Tuesday, February 9, 2010

Viktor Bernhard Arājs

Viktor Bernhard Arājs born on January 13th, 1910, in Baldone, Latvia. After dropped-out from Law Faculty of the University of Latvia, he joined the Latvian police and got a rank of police lieutenant. After the German invasion of Riga, the Nazi started forming the first Latvian SD auxiliary units, mainly from fascist Pērkonkrusts (Thunder Cross) followers. Under guidance of the commander of Einsatzgruppen A, Walther Stahlecker, Arājs, a former member of Pērkonkrusts and a member of a student fraternity, started to form his armed unit of men who were responding to the appeal of Pērkonkrusts to take arms and to clear Latvia of Jews and communists. The unit, known as Arājs Kommando, consisted about 300-500 men during the period in which it participated in the killing of the Latvian Jewish population, and reached up to 1,500 members at its peak at the height of its involvement in anti-partisan operations in 1942.

On the night of July 3, 1941, Arājs Kommando started arresting, beating and robbing the Riga Jews. On July 4, the choral synagogue at Gogoļa Street was burnt, and thereafter, the synagogues at Maskavas and Stabu Streets. Many Jews were killed during those days, including the refu­gees from Lithuania. The unit murdered approximately 26,000 people, first in Latvia and then in Belarus. As a return, the Nazis promoted Arājs to police major in 1942.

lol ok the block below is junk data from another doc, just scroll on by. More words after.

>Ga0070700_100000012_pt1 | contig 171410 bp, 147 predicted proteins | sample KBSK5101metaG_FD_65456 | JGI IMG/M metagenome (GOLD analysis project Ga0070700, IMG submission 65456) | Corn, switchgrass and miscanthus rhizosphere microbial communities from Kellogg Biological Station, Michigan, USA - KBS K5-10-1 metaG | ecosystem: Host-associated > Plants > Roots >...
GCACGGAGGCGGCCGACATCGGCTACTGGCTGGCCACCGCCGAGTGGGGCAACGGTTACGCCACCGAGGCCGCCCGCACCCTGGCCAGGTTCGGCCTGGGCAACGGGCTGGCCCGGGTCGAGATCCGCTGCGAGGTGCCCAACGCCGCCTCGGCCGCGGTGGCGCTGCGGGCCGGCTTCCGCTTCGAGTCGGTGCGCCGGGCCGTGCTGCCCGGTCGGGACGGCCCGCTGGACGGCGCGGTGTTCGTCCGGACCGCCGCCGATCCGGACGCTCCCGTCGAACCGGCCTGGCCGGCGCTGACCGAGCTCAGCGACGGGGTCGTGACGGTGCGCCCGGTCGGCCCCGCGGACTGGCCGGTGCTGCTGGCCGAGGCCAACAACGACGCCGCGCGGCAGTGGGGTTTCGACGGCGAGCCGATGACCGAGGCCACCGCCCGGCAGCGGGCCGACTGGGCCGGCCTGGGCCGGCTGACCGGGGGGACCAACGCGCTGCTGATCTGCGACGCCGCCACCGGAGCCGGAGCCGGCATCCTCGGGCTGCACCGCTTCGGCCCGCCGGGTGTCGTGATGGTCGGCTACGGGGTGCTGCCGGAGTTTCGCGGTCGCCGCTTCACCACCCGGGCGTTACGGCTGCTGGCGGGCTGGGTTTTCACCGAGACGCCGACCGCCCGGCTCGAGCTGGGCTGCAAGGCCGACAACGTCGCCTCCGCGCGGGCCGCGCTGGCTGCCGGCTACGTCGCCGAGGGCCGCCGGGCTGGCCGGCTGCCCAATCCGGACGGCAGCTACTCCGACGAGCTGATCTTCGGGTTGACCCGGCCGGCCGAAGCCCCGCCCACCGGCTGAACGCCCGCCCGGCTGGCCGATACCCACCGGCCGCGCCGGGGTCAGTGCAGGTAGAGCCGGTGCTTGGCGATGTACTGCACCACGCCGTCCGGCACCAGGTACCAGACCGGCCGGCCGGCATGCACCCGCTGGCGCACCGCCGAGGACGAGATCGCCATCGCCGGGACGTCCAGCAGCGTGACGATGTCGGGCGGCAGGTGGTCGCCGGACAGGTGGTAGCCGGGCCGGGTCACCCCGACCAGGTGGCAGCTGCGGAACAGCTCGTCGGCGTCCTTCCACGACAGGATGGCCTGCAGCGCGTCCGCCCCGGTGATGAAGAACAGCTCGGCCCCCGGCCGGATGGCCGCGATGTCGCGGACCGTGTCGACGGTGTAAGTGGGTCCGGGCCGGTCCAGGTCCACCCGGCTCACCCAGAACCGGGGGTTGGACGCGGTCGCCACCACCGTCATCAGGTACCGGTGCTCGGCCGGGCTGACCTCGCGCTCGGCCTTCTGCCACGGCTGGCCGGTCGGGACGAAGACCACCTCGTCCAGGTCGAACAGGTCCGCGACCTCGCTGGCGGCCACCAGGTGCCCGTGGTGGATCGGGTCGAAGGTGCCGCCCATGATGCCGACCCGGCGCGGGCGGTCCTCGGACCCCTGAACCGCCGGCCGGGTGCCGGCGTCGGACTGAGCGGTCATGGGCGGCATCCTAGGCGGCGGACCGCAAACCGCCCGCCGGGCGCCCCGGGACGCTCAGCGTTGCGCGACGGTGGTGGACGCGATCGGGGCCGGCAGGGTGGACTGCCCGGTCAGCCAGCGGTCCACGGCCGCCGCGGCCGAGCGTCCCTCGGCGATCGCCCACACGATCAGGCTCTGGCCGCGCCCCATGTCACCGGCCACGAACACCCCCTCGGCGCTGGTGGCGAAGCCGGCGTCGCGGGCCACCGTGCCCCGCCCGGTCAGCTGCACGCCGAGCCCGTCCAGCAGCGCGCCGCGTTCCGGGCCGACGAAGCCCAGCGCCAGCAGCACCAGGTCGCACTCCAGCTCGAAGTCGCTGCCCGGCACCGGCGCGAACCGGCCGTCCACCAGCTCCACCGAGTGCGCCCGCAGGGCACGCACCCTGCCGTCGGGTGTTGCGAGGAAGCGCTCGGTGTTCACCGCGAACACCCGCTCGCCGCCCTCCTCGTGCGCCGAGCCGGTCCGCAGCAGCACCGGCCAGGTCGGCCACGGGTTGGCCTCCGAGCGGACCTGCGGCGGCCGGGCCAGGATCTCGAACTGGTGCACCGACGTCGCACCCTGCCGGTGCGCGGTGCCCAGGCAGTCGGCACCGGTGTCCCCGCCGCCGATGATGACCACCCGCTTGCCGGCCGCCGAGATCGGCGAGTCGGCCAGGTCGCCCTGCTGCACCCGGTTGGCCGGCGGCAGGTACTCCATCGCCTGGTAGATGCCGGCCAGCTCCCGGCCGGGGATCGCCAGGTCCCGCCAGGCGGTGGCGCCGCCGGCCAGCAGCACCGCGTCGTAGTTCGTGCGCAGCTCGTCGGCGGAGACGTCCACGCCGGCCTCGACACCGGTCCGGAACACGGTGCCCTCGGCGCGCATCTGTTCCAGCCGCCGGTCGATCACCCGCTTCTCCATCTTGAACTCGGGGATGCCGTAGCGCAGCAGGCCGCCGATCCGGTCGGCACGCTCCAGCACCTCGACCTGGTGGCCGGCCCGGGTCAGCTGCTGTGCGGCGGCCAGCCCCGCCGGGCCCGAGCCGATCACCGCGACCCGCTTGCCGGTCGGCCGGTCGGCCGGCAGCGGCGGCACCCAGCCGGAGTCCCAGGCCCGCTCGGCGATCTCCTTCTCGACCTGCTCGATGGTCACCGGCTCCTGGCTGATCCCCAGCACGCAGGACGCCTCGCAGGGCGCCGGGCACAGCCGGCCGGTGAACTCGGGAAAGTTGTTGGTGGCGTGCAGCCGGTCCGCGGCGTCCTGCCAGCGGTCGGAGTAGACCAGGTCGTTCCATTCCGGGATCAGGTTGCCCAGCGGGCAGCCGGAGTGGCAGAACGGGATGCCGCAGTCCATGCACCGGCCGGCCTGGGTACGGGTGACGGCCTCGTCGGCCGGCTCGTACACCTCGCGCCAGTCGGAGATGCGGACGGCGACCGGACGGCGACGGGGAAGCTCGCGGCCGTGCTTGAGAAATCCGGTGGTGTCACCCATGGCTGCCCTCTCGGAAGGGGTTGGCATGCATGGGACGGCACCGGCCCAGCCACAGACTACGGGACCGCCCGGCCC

When Himmler created the Latvian Legion, Arājs and his men were transferred to the unit. After completing a battalion commander course in Berlin, he was attached to the II. Battalion/Waffen-Grenadier Regiment der SS 34 (lett. Nr. 5) for a couple of days to get a practical experience. Then he was appointed to command I. Bataillon/Waffen-Grenadier-Regiment 34 on 21 February 1945. However, his negative attitudes made him unpopular with other Latvian SS officers and, on 2 March 1945, Arājs was relieved from his command and sent to the Divisional reserve.

After the war, Arājs was captured by British and held in an internment camp in Germany until 1949. He later worked as a driver for the British occupation forces in Delmenhorst. Then, with assistance from the Latvian government in exile in London, Arājs took on the cover name of Victor (Viktors) Zeibots and worked as an assistant at a printing company in Frankfurt am Main.Arājs was captured by West German police, on 10 July 1979, on charges of complicity in the murders of 10,000-30,000 Latvian Jews between 1941 and 1943. He was found guilty in the State Court of Hamburg on 21 December 1979 and was found guilty in the State Court of Hamburg. Arājs died in a prison in Kassel in 1988.

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